Among the puzzling questions that the media chooses to ignore is asking high government officials why they are exercising the illegal use of power that violates the rule of law which they are required to obey.

This week, the Veterans for Peace (VFP) made it very easy for reporters to pose questions by sending an open letter (see to the inspector general of the U.S. State Department and Antony Blinken, secretary of state, invoking several U.S. statutes that require the “termination of provision of military weapons and munitions to Israel.”

Josh Paul, a former senior official in the State Department’s office charged with reviewing weapon transfers to foreign countries, said: “The secretary and all relevant officials under his purview should take this letter from Veterans for Peace with the utmost seriousness. It is a stark reminder of the importance of abiding by the laws and policies that relate to arms transfers.”

What laws are being violated by the State Department daily as it approves ships and cargo planes full of weapons of mass destruction to be used in Israel’s war crimes and genocide against hundreds of thousands of Gaza’s civilians, mostly children and women?

These are the laws highlighted in the VFP letter:

  • The Foreign Assistance Act, which forbids the provision of assistance to a government which “engages in a consistent pattern of gross violations of internationally recognized human rights.”
  • Arms Export Control Act, which says countries that receive U.S. military aid can only use weapons for legitimate self-defense and internal security. Israel’s genocidal campaign in Gaza goes way beyond self-defense and internal security.
  • The U.S. War Crimes Act, which forbids grave breaches of the Geneva Conventions, including wilful killing, torture or inhuman treatment, wilfully causing great suffering or serious injury to body or health, and unlawful deportation or transfer, perpetrated by the Israeli Occupying Forces.
  • The Leahy Law, which prohibits the U.S. Government from using funds for assistance to units of foreign security forces where there is credible information implicating that unit in the commission of gross violations of human rights.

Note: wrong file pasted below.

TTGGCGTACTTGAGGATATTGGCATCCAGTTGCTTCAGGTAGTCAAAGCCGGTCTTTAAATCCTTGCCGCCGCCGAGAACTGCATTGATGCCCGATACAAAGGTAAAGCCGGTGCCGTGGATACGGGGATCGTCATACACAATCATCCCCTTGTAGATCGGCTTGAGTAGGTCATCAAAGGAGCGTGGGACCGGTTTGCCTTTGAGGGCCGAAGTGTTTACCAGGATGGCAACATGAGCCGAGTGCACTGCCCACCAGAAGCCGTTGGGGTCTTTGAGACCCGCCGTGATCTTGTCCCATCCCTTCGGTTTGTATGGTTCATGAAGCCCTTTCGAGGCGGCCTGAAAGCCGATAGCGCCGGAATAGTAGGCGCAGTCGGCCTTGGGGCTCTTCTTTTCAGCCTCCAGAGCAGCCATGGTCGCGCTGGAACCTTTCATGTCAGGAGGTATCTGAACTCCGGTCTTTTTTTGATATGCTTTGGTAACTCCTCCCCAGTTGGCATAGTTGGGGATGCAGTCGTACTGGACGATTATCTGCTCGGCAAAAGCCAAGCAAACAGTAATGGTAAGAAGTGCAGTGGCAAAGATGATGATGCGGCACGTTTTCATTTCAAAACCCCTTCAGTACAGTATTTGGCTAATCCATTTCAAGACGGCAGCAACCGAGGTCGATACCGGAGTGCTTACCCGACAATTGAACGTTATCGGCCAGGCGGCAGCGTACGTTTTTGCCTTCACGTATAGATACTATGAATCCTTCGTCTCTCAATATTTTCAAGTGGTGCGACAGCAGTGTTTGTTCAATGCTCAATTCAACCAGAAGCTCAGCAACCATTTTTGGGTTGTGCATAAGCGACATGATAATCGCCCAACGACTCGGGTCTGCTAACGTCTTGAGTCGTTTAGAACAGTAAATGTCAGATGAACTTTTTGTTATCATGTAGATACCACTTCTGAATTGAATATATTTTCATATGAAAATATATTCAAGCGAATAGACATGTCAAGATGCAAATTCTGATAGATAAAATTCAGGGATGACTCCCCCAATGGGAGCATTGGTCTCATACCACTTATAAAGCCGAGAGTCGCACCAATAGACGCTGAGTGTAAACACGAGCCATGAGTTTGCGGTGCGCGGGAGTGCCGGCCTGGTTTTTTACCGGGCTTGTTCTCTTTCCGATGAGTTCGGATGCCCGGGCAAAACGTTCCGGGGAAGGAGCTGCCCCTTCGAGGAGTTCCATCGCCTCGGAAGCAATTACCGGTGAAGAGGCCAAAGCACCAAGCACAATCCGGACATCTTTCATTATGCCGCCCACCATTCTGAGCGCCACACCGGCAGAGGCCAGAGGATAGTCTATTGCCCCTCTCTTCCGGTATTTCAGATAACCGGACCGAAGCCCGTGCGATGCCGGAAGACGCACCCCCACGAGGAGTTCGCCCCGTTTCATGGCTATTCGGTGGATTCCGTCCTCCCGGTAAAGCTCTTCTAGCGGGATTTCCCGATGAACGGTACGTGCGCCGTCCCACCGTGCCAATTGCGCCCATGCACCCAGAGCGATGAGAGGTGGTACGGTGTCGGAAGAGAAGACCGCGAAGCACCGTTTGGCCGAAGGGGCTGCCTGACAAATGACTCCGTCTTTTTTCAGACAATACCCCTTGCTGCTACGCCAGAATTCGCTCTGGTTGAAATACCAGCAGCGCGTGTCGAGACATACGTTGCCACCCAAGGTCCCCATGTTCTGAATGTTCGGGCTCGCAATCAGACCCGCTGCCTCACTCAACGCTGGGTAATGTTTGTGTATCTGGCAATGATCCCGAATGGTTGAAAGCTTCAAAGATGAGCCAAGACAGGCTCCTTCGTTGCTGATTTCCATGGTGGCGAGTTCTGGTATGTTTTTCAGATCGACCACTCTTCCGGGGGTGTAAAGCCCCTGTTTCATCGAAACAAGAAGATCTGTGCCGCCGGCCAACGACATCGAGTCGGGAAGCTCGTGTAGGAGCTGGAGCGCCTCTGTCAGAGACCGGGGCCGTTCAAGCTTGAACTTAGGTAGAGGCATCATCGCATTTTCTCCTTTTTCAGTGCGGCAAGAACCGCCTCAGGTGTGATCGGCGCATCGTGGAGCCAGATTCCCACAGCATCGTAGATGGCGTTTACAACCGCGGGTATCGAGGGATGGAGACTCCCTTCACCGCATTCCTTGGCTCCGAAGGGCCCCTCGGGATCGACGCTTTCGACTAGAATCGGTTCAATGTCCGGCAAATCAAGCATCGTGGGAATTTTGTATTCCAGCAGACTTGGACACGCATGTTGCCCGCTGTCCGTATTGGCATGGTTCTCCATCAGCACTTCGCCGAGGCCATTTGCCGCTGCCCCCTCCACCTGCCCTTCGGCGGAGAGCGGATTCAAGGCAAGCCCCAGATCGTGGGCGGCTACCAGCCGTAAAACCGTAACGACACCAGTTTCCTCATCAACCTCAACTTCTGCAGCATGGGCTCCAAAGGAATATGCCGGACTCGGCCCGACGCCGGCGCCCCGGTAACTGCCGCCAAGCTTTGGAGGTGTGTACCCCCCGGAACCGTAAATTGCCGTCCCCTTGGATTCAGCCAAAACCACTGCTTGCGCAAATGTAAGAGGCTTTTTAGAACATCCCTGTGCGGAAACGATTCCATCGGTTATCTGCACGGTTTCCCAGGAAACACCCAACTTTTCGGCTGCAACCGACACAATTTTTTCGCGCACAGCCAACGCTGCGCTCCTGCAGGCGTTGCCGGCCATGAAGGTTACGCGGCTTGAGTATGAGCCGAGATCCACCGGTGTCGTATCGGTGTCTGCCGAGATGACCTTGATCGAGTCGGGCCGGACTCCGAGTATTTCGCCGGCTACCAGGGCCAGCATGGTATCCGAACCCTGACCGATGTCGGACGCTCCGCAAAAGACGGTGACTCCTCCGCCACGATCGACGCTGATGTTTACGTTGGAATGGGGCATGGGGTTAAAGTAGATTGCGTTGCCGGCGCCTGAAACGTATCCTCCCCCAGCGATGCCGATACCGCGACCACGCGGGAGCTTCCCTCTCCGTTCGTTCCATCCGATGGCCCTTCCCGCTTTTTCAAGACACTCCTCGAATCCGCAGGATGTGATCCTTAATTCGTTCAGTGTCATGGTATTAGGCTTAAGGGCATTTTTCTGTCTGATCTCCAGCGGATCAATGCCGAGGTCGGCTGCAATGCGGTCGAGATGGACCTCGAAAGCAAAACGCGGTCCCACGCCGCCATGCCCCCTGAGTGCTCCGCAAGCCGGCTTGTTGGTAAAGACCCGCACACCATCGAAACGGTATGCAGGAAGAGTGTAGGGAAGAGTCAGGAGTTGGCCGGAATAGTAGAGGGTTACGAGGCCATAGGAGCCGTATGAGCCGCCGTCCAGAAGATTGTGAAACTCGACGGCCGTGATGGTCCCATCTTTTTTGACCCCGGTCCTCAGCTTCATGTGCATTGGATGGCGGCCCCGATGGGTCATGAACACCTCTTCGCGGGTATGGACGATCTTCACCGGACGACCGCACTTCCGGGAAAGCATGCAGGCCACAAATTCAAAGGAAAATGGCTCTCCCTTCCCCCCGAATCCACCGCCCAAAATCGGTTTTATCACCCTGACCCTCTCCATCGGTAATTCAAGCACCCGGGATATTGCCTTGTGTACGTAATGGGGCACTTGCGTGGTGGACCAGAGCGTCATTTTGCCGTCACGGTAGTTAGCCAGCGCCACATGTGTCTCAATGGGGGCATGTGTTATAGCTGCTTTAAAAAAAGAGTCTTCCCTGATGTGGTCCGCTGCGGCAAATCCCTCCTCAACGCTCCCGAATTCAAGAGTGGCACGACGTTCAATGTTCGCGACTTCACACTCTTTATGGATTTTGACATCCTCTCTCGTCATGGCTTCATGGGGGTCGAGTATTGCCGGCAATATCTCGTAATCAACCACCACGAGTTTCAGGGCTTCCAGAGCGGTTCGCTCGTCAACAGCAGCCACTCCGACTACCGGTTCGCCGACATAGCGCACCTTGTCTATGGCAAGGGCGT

• The Genocide Convention Implementation Act, which was enacted to implement U.S. obligations under the Genocide Convention, provides for criminal penalties for individuals who commit or incite others to commit genocide

Under these laws, the State Department has a “Conventional Arms Transfer Policy” which, the letter notes, “prohibit [U.S. weapons transfers when it’s likely they] will be used by Israel to commit… genocide, crimes against humanity, grave breaches of the Geneva Conventions of 1949, [including attacks intentionally directed against civilian objects or civilians protected] or other serious violations of international humanitarian or human rights laws.”

The VFP letter continues, “Dozens of authoritative complaints and referrals made by hospital administrators in Gaza, as well as by Amnesty International, Human Rights Watch, Palestine Authority, South Africa, Turkey, Medicins san Frontieres, UNRWA, UNICEF, the secretary-general of the United Nations, the Norwegian Refugee Council, and the World Food Program have confirmed that there is an ongoing human rights and humanitarian disaster due to Israel’s cutoff of water and electricity, deliberate destruction of sewage infrastructure, and delaying of aid shipments by Israeli forces.”

If you are wondering why these laws are not being enforced—the answer is that individual citizens or groups of citizens do not have any “legal standing” to sue Secretary Blinken, according to the U.S. Supreme Court. Only a committee of Congress, backed by a Senate or House resolution, can take the State Department to federal court. That action to enforce congressionally passed and enacted laws is not likely to happen in this lawless, Israeli government-indentured Congress which refuses even to demand a ceasefire.

Mike Ferner, VFP national director, observed, “Just as any good soldiers can recognize when they are given an unlawful order, we believe some State Department staff are horrified at the orders they’re given and will decide to uphold the law, find the courage to speak out, and demand an end to the carnage.”

There is a related serious matter, pointed out by international law practitioner Bruce Fein, who said: “The United States has clearly become a co-belligerent with Israel in its war against Hamas-Gaza Palestinians by systematically supplying the IDF with weapons and intelligence without conditions. Under the Fourth Geneva Convention, nationals of a co-belligerent state are not regarded as protected persons if their state has customary diplomatic relations with an allied nation [in this case, Israel].”

For decades, the State Department has had an independent Office of the Legal Adviser. The present occupant of that post, acting legal adviser Richard C. Visek, has been publicly silent. I am sending the Veterans for Peace letter to him and asking him to respond to this letter and to the American people who pay his salary.

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Ralph Nader is a consumer advocate and the author of  The Seventeen Solutions: New Ideas for Our American Future (2012). His new book is The Rebellious CEO: 12 Leaders Who Did It Right (2024).